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Look Where You’re Going

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I’ve been thinking about training for a marathon. I thought about it this morning as I reached for a second Krispy Kreme donut. I like to think about crossing the finish line. I just don’t like thinking about what it would take to cross the finish line.

I do know a friend who ran a marathon. I asked her what went through her mind the moment she finished. Did she feel euphoric? Did she feel like she could do anything? Did she feel like Wonder Woman without the outfit? She said her main thought at that very moment was that she needed to use the bathroom.

Then she told me the euphoria really set in the next morning. As did muscle fatigue. I’m calling it "fatigue," however she would call it total muscle shut down. She said she could barely walk … until she accidentally discovered that walking backwards was much easier than walking forwards. I pictured her hobbling backwards in the grocery store and wondered what people must have thought. She told me that walking backwards must have used different muscles, because it wasn’t as painful as going forwards.

It reminded me of a recent sermon I heard at church. In it, my pastor, Kelly Williams, said there are some people in life who walk backwards into the future. They’re more focused on the past—what they did wrong, who failed them and how they’ve been hurt—he said, than on where they’re headed and where God wants to take them through it all.

I wondered if these people thought that turning around to face the future would be too painful. That because they’ve been disappointed in the past, they fear having hope for the future.

I love what Pope John XXIII says about this,

"Consult not your fears but your hopes and your dreams. Think not about your frustrations, but about your unfulfilled potential. Concern yourself not with what you tried and failed in, but with what it is still possible for you to do."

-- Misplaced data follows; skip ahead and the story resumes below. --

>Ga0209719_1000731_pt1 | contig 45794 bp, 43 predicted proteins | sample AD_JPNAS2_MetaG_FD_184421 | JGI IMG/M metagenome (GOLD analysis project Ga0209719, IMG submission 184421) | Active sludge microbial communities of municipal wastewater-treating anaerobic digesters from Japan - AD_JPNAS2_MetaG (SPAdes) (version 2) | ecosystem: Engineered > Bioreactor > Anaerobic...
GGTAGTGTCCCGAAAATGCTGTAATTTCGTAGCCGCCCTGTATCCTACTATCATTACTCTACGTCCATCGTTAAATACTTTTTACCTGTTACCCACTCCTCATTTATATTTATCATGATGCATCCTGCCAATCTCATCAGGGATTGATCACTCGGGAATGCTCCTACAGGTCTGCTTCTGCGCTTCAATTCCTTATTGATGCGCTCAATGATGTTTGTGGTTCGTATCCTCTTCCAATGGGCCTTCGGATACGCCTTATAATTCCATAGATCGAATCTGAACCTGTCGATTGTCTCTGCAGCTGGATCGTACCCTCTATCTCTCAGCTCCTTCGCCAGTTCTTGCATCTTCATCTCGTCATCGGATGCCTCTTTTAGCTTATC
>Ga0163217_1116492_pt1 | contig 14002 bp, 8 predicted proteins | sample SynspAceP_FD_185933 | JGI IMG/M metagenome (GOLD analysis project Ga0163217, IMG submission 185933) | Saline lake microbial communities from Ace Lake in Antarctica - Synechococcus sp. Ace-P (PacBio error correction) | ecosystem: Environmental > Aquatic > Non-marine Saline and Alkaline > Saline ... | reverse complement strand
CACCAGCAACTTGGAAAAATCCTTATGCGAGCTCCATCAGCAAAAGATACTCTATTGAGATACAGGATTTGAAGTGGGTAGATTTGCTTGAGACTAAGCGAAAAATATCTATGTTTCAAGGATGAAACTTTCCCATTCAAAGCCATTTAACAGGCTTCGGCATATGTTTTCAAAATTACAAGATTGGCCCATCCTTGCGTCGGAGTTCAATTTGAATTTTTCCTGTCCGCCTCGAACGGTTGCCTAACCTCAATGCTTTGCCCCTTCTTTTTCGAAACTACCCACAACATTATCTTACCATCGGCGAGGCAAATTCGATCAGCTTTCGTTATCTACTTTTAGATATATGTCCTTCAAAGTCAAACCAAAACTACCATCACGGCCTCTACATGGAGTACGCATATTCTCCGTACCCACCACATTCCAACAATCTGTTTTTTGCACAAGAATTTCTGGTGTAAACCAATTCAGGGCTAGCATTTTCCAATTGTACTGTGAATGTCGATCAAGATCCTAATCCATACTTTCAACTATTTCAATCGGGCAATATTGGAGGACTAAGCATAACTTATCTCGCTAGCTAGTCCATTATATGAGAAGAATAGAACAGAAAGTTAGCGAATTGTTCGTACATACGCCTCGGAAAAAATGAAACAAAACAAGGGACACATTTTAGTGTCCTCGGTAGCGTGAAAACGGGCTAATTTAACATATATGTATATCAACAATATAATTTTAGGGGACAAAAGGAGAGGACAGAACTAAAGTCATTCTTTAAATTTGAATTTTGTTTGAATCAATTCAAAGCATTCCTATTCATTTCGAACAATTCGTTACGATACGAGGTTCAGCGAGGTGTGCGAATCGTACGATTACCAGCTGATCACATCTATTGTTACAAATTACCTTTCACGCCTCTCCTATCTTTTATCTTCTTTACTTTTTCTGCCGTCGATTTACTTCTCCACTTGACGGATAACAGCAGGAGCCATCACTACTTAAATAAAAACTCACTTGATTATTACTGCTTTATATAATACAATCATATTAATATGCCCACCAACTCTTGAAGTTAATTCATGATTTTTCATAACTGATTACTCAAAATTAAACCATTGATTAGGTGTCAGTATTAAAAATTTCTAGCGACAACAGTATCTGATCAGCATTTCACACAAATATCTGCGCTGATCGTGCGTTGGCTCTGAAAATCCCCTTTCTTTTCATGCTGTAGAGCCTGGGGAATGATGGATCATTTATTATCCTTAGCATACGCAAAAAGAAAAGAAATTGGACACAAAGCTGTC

In my own life, I think about the hurts I’ve experienced in the past and have come to believe it’s more painful to walk backwards into the future than to face it. My father was—and still is—an alcoholic. It has caused a lot of pain for my family and has wounded me in many ways. But it’s amazing how God can heal. A psychologist would label me as an adult child of an alcoholic, but I simply call myself a child of God. I learned that an important part of my healing included facing those hurts, but it was equally important to turn away from them at the right time with God’s help. It’s not that I am ignoring my wounds. Just the opposite: I am acknowledging my brokenness. Through it, I have realized how God wants to use those wounds for redemptive purposes in my life.

All of us have experienced disappointments, hurts and pain. Some of it was out of our control. But what about the pain we’ve experienced that was in our control? What do we do with past sins that we can’t seem to let go of? When we’ve asked for forgiveness but can’t seem to accept it and move forward?

Again, my pastor answers this question powerfully. He says:

"Most of us live in regret. But regret is not brokenness—it’s just another form of pride. It’s saying ‘I wish I hadn’t done it.’ God doesn’t care what you’ve done if you’re only going to live the rest of your life in regret. He cares that you let what you’ve done in your life break you. Because until you realize you are broken, you can’t experience redemption."